Jamie Lackey lives in Pittsburgh with her husband and their cat. Her fiction has been published by over a dozen different venues, including The Living Dead 2, Beneath Ceaseless Skies, and Daily Science Fiction, and she has appeared on the Best Horror of the Year Honorable Mention and Tangent Online Recommended Reading Lists. She reads slush for Clarkesworld Magazine, works as an assistant editor at Electric Velocipede, and helped edit the Triangulation Annual Anthology from 2008 to 2011. Her Kickstarter-funded short story collection, One Revolution, is available on Amazon.com. Find her online at www.jamielackey.com.

No responses yet

ICE FISHING by Iulian Ionescu

Jul 20 2014 Published by under The WiFiles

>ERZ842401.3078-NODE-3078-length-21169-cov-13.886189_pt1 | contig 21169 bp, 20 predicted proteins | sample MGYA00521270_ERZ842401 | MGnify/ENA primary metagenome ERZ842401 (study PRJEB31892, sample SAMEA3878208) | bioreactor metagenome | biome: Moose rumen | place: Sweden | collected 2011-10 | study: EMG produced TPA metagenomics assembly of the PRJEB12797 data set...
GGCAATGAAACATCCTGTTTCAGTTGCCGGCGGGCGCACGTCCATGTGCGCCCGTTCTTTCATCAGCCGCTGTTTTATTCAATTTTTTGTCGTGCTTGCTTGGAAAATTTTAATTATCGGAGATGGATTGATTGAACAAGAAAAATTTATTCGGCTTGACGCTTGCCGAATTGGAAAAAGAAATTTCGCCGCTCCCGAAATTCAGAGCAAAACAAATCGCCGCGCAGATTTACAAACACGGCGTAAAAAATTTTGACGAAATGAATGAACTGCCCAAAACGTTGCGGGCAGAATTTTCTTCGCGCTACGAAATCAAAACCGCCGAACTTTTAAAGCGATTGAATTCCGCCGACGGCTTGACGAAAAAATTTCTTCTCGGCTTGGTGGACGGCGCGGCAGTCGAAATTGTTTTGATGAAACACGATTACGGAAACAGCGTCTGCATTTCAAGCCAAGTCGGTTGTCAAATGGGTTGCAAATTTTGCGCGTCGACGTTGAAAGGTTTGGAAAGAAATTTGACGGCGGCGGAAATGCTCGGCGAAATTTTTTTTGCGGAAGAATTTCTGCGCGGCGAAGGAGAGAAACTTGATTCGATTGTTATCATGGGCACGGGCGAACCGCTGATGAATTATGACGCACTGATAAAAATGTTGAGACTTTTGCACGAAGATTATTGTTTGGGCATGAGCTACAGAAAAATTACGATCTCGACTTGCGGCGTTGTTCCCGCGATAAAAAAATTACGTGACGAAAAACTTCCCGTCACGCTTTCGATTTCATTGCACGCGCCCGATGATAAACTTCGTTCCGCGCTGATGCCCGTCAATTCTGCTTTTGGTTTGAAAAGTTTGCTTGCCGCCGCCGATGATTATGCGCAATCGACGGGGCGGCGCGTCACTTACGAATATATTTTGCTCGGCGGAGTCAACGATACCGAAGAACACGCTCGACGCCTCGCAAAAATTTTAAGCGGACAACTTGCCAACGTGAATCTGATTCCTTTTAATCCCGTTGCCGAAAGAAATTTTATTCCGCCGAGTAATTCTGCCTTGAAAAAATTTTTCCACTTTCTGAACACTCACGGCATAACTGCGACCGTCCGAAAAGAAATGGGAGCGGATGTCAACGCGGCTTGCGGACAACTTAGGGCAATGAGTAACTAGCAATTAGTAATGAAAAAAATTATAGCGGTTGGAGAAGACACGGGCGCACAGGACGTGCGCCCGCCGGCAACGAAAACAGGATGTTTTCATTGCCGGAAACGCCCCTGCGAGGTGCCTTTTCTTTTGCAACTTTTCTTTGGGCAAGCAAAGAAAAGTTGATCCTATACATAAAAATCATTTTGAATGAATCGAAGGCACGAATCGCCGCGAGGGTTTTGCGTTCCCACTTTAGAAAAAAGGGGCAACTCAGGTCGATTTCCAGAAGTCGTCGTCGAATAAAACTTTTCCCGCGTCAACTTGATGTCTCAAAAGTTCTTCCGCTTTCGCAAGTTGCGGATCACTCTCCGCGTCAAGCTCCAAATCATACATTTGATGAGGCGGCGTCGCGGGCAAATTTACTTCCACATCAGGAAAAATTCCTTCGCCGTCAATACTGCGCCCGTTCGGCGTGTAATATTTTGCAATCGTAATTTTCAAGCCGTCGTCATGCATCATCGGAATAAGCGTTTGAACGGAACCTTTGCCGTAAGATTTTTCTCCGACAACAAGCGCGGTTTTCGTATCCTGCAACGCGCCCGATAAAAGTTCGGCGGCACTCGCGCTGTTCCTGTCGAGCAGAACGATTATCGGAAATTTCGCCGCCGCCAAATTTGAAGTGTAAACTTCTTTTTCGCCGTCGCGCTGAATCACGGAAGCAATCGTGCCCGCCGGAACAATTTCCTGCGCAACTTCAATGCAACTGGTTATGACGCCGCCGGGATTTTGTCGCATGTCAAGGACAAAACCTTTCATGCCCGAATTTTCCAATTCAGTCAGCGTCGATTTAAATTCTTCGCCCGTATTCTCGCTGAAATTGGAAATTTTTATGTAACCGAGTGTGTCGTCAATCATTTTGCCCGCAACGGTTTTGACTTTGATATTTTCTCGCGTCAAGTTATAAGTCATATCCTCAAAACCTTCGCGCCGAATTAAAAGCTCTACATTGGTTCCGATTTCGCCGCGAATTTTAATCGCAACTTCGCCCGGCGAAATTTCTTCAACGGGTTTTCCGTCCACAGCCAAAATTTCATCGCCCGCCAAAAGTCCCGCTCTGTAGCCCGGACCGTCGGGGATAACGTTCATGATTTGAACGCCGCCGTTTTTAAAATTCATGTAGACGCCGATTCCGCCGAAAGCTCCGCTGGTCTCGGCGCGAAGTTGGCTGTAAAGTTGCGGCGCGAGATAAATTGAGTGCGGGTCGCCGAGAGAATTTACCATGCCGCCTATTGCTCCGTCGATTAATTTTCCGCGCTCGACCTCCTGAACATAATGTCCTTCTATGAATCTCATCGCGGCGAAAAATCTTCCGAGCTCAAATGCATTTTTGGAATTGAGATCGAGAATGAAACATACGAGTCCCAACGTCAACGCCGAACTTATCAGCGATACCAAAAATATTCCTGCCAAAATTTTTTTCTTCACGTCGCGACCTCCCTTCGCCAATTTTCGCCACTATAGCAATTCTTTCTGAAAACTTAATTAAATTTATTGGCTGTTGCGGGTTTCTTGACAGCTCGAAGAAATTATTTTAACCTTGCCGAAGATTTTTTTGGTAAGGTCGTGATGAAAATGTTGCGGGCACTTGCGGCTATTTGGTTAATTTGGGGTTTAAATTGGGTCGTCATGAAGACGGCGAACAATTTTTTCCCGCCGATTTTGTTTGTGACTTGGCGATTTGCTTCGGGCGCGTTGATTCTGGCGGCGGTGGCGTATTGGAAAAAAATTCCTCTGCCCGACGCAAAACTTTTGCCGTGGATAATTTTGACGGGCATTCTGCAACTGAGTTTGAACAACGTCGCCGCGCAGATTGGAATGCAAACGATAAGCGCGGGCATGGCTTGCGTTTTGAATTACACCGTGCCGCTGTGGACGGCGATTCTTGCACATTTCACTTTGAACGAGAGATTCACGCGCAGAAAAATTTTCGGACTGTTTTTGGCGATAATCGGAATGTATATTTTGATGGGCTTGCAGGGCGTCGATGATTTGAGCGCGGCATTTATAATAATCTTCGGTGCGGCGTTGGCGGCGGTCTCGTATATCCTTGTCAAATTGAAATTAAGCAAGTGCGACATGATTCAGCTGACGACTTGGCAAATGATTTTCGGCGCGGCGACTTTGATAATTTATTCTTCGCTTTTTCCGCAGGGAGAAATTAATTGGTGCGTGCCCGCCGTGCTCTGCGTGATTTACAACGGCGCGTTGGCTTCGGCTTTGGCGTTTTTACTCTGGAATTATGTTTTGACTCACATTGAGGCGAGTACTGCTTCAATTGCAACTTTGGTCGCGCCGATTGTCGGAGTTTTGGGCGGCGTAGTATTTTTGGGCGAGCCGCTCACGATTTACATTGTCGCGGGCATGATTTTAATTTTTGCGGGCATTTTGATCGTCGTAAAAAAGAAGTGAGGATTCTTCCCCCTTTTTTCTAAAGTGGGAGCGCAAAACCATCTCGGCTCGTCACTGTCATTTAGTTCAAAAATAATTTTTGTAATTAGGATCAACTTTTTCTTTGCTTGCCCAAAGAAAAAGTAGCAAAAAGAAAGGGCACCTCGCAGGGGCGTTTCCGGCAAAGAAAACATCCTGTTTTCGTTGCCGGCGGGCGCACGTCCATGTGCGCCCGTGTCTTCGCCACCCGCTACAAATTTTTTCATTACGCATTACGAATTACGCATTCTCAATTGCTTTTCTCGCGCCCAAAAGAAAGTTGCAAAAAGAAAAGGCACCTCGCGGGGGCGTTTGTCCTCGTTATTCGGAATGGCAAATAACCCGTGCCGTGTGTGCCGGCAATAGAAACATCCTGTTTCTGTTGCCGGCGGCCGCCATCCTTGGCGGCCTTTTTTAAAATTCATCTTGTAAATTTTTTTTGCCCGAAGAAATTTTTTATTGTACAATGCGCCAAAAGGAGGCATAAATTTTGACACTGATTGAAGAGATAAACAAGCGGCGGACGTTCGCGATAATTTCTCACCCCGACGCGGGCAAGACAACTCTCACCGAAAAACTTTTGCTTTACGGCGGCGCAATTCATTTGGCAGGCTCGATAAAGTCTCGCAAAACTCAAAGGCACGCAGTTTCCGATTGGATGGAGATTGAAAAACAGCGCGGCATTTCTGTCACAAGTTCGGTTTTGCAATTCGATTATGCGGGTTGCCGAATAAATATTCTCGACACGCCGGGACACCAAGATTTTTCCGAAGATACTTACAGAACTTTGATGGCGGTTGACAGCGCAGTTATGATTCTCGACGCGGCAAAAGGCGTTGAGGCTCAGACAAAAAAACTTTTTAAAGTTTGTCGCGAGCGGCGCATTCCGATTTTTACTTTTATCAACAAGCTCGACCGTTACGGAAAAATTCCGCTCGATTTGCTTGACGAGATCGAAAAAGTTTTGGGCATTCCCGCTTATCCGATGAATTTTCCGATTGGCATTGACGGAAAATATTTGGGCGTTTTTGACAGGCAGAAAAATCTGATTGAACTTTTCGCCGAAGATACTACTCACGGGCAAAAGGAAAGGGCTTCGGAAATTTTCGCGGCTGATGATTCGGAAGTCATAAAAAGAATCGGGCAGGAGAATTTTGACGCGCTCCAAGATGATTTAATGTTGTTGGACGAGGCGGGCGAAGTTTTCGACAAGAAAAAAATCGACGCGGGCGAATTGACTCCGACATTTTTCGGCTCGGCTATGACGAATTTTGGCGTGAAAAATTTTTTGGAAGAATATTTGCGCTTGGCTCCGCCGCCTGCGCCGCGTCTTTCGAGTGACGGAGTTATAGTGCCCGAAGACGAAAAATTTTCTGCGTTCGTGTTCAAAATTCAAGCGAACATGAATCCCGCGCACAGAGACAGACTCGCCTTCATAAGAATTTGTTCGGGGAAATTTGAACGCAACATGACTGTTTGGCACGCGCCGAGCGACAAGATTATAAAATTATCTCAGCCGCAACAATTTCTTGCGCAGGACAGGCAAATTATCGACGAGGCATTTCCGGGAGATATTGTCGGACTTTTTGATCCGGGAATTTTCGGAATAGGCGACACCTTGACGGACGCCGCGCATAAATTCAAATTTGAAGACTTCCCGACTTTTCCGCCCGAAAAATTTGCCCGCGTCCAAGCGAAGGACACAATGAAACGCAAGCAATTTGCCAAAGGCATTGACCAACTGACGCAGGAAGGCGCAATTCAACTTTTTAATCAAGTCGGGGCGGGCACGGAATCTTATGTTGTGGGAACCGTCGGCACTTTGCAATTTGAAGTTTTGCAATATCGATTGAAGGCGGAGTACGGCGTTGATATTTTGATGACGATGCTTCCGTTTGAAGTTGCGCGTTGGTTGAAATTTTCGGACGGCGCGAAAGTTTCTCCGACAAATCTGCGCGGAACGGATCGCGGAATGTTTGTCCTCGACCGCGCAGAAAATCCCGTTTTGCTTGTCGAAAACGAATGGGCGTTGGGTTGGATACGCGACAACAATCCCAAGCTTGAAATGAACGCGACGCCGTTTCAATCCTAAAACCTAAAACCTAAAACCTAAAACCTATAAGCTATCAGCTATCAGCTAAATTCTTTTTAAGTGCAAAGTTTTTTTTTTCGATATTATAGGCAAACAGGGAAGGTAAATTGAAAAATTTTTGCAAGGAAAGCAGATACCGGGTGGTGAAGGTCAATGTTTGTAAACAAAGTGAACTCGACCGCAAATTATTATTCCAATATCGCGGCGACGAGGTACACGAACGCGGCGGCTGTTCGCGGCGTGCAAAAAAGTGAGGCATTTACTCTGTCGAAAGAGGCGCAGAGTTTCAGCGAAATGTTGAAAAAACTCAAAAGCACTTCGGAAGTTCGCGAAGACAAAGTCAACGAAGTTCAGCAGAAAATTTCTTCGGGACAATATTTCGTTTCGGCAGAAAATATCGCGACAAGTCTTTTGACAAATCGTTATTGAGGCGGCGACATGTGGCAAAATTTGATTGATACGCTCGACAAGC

Why don’t you just leave me alone?

Jake tapped the ice with his foot. Usually he’d hear the lake answer, vibrate back like a violin string, but today the ice was harder than cement. The few inches of snow that landed over night swirled in the wind piling up like sand dunes.

The boy blew hot air in his hands and glanced at his father who was almost done digging the ice hole. There was something about the old man that made him looked vulnerable every time he wasn’t staring. Or talking. Hunched over, grunting as he drove the tool through the ice–

“Jake!” his father shouted, throwing him a sideways look. “Don’t just stand there. This is not a playground, you know? This is food. Remember? What you eat every night.”

Jake exhaled deeply and walked to the toolbox. He kicked the trailer cable’s hook to the side – their only safety measure in case the ice were to break – and sat on a stool.